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Bryson DeChambeau isn’t your typical PGA Tour golfer. Whereas most players rely on simple feel and touch to work their way around a golf course, the Mad Scientist utilizes air density, wind vector, and the coefficient of restitution to get the best out of his game. On the greens, DeChambeau religiously uses his green-reading book to pinpoint the correct speed and line of every putt he hits.

But he’ll soon be forced to throw away his handy-dandy cheat sheet, forcing him to completely change how he approaches the game of golf.

Bryson DeChambeau relies on his green-reading book to putt

PGA Tour star and mad scientist Bryson DeChambeau
Bryson DeChambeau looks at his green-reading book on the eighth green during the third round of the Arnold Palmer Invitational at Bay Hill | Sam Greenwood/Getty Images

Green-reading books have become popular tools on the PGA Tour in recent years. They contain intricate drawings that show the direction and grade of the slope on nearly every inch of every green on a golf course, so players use them to help decide the line and speed of their putts.

Almost every top golfer on Tour uses a green-reading book nowadays, but no one needs it more than DeChambeau.

As a player who relies on mathematics and physics to go low on the golf course, DeChambeau uses his green-reading book for every putt he strikes. From there, he calculates where to aim his line and exactly how far to take his putter back to hit the perfect putt.

DeChambeau’s reliance on the helpful guide is evident when looking at his putting performance at Augusta National Golf Club. The Masters famously doesn’t allow players to carry green-reading books on the course, so players have to rely on their own eyes to read the greens. Of the 58 golfers who played eight or more rounds at Augusta over the previous three years, DeChambeau ranked dead last in the group in strokes gained: putting. In five appearances at the Masters, he’s never finished better than 21st.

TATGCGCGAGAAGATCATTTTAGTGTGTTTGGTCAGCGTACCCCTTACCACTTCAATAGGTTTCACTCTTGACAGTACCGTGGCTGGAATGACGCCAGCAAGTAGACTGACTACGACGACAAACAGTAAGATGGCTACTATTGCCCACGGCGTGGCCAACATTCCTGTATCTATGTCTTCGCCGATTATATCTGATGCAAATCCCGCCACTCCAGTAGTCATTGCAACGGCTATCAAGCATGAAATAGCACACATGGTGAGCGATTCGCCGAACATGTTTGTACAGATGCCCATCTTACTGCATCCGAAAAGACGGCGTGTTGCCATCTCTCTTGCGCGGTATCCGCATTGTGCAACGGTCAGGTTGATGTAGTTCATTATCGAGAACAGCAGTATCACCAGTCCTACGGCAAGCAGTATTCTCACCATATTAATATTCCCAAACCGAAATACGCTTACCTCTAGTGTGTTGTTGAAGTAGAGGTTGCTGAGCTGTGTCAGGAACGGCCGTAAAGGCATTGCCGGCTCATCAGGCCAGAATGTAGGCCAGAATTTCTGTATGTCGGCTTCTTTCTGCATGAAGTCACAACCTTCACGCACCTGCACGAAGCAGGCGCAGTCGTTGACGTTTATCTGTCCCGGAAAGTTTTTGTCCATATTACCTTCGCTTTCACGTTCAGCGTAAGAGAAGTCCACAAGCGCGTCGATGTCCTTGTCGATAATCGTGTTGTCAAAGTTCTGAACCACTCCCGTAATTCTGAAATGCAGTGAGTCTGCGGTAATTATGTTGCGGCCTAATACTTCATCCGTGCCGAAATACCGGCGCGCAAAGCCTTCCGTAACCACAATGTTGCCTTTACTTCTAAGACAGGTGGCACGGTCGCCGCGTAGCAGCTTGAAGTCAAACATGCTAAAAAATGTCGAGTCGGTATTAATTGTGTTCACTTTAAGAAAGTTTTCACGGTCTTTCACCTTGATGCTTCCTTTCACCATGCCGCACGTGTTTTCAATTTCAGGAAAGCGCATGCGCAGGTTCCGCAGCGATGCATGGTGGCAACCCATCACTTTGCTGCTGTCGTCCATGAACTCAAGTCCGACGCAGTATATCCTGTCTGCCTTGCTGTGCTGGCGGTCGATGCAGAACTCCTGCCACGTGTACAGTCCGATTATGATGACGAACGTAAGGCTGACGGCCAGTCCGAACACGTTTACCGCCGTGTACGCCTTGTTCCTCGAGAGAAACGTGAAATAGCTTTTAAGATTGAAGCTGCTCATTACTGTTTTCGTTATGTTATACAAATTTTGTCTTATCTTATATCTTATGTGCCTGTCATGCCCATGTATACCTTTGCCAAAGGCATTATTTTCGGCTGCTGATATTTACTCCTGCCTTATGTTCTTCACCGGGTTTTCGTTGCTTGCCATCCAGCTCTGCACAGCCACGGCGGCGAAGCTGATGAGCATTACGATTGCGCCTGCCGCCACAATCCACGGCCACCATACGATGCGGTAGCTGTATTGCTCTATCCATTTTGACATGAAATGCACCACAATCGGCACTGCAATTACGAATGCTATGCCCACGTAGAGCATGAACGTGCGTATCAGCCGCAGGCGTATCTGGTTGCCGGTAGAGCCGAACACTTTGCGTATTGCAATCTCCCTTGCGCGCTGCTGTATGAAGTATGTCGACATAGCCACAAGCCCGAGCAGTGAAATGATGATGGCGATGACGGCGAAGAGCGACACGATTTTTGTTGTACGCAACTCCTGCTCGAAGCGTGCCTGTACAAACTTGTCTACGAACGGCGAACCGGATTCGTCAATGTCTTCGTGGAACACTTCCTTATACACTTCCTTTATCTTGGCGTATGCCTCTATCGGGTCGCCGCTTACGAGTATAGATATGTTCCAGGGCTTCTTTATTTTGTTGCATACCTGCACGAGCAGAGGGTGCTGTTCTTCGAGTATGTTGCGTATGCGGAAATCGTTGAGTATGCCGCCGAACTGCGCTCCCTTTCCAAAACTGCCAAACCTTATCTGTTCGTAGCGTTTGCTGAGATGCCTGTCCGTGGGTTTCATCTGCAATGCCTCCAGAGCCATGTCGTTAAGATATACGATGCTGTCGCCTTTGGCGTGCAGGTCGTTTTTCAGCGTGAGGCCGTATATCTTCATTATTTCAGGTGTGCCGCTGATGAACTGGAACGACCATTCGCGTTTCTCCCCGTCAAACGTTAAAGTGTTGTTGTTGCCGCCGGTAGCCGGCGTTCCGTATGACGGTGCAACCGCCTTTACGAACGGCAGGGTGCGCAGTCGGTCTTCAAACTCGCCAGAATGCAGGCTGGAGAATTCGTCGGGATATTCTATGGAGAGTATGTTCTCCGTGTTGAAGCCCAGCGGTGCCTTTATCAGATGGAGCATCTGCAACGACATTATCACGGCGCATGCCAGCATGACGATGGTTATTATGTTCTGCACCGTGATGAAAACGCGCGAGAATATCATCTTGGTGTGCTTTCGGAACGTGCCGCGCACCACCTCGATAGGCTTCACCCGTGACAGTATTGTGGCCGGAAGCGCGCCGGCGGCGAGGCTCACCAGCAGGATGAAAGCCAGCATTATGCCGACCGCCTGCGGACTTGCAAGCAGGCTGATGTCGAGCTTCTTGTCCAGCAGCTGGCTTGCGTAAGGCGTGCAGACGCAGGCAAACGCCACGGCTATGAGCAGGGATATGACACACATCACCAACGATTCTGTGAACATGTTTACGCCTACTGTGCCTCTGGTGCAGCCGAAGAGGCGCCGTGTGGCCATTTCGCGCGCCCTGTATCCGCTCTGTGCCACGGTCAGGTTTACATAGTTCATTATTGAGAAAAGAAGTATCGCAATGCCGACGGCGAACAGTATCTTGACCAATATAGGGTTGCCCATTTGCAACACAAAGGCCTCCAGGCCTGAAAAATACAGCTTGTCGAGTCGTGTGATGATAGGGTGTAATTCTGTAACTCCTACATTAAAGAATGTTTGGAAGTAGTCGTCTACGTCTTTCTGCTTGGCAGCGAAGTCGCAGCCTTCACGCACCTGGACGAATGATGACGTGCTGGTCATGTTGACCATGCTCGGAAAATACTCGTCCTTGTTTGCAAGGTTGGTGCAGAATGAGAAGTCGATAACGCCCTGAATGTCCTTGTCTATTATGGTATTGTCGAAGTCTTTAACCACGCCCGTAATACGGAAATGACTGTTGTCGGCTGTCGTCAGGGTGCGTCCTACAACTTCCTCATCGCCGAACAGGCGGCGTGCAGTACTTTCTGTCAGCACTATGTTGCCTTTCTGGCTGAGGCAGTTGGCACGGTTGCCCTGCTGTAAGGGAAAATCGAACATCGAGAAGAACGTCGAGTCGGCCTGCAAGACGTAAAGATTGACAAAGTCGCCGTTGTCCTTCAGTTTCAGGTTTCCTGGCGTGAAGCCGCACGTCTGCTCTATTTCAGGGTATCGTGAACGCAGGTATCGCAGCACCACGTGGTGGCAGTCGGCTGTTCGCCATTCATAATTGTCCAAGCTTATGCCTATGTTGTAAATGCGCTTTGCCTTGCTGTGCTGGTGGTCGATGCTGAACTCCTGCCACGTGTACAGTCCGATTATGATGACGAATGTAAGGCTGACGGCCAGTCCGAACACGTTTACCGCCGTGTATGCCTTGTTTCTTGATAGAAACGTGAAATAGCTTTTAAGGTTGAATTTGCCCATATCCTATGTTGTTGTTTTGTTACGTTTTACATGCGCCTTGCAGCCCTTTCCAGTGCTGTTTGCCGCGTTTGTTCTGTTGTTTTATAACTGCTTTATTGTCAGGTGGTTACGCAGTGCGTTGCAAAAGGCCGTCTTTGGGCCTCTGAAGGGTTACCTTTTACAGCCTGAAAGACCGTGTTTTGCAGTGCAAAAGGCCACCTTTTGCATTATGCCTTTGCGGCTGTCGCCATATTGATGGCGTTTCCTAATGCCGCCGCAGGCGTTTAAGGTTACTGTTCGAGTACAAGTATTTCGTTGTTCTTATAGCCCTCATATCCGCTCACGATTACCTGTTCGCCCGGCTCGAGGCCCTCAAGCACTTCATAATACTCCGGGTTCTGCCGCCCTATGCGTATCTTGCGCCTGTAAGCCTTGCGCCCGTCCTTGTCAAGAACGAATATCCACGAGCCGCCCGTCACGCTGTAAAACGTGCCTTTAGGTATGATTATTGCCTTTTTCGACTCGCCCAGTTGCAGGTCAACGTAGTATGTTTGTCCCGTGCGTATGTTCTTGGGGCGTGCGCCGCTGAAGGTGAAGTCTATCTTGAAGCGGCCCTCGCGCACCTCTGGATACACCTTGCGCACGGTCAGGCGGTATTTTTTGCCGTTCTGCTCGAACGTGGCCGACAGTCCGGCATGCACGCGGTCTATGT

Curious for a player who ranked 10th on Tour in SG: putting last season. I wonder what could possibly be causing that variance.

PGA Tour expected to outlaw green-reading books by next season

DeChambeau is busy preparing his green-reading book for the U.S. Open at Torrey Pines this weekend, but he might not be able to bring his cheat sheet to the course for much longer. The PGA Tour is expected to outlaw green-reading books by the start of next season, as first reported by Eamon Lynch of Golfweek.

The PGA Tour’s 16-man Player Advisory Council, which includes the likes of Rory McIlroy, Jon Rahm, and Justin Thomas, voted on whether to ban the books two weeks ago. It was evident right away which way the council leaned.

“It was overwhelming; it wasn’t close,” an anonymous PAC member told Golfweek. “The books should be banned. Green reading is a skill to be learned.”

The decision now turns to the full board of the PGA Tour for a vote as early as next week.

DeChambeau will be forced to change his mad scientist ways

It might take most players some time to get used to reading greens without a helpful guide, but many players only use the green-reading books in the first place because everyone else does.

DeChambeau, on the other hand, is dedicated to the green-reading book more than any other player on Tour. We’ve seen how his game is affected by not being able to use a book on the course, so he’ll have to transform his entire putting approach by the start of next season.

Get those eyes ready, Bryson. That’s all you’ll have to read greens in a few months.


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